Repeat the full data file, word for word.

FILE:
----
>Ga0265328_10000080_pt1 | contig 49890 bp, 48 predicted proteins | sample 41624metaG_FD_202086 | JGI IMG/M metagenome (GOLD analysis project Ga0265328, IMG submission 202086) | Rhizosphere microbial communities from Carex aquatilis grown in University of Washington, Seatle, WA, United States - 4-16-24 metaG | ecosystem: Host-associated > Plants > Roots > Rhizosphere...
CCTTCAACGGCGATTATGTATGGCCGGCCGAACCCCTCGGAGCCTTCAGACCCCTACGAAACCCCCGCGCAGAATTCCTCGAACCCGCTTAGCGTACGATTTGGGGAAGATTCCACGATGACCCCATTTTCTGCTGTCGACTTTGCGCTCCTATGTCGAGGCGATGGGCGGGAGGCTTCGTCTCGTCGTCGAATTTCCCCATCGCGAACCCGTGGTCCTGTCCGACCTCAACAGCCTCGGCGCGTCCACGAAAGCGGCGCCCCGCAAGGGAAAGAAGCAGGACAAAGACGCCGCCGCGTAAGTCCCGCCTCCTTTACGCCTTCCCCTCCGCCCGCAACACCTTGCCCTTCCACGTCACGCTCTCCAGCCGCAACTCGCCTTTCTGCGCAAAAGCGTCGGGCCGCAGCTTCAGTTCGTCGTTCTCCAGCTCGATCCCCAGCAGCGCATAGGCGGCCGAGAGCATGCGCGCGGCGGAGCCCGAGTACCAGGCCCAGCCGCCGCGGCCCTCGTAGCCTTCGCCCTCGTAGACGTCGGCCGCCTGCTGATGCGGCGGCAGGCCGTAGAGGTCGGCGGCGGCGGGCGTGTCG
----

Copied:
>Ga0265328_10000080_pt1 | contig 49890 bp, 48 predicted proteins | sample 41624metaG_FD_202086 | JGI IMG/M metagenome (GOLD analysis project Ga0265328, IMG submission 202086) | Rhizosphere microbial communities from Carex aquatilis grown in University of Washington, Seatle, WA, United States - 4-16-24 metaG | ecosystem: Host-associated > Plants > Roots > Rhizosphere...
CCTTCAACGGCGATTATGTATGGCCGGCCGAACCCCTCGGAGCCTTCAGACCCCTACGAAACCCCCGCGCAGAATTCCTCGAACCCGCTTAGCGTACGATTTGGGGAAGATTCCACGATGACCCCATTTTCTGCTGTCGACTTTGCGCTCCTATGTCGAGGCGATGGGCGGGAGGCTTCGTCTCGTCGTCGAATTTCCCCATCGCGAACCCGTGGTCCTGTCCGACCTCAACAGCCTCGGCGCGTCCACGAAAGCGGCGCCCCGCAAGGGAAAGAAGCAGGACAAAGACGCCGCCGCGTAAGTCCCGCCTCCTTTACGCCTTCCCCTCCGCCCGCAACACCTTGCCCTTCCACGTCACGCTCTCCAGCCGCAACTCGCCTTTCTGCGCAAAAGCGTCGGGCCGCAGCTTCAGTTCGTCGTTCTCCAGCTCGATCCCCAGCAGCGCATAGGCGGCCGAGAGCATGCGCGCGGCGGAGCCCGAGTACCAGGCCCAGCCGCCGCGGCCCTCGTAGCCTTCGCCCTCGTAGACGTCGGCCGCCTGCTGATGCGGCGGCAGGCCGTAGAGGTCGGCGGCGGCGGGCGTGTCG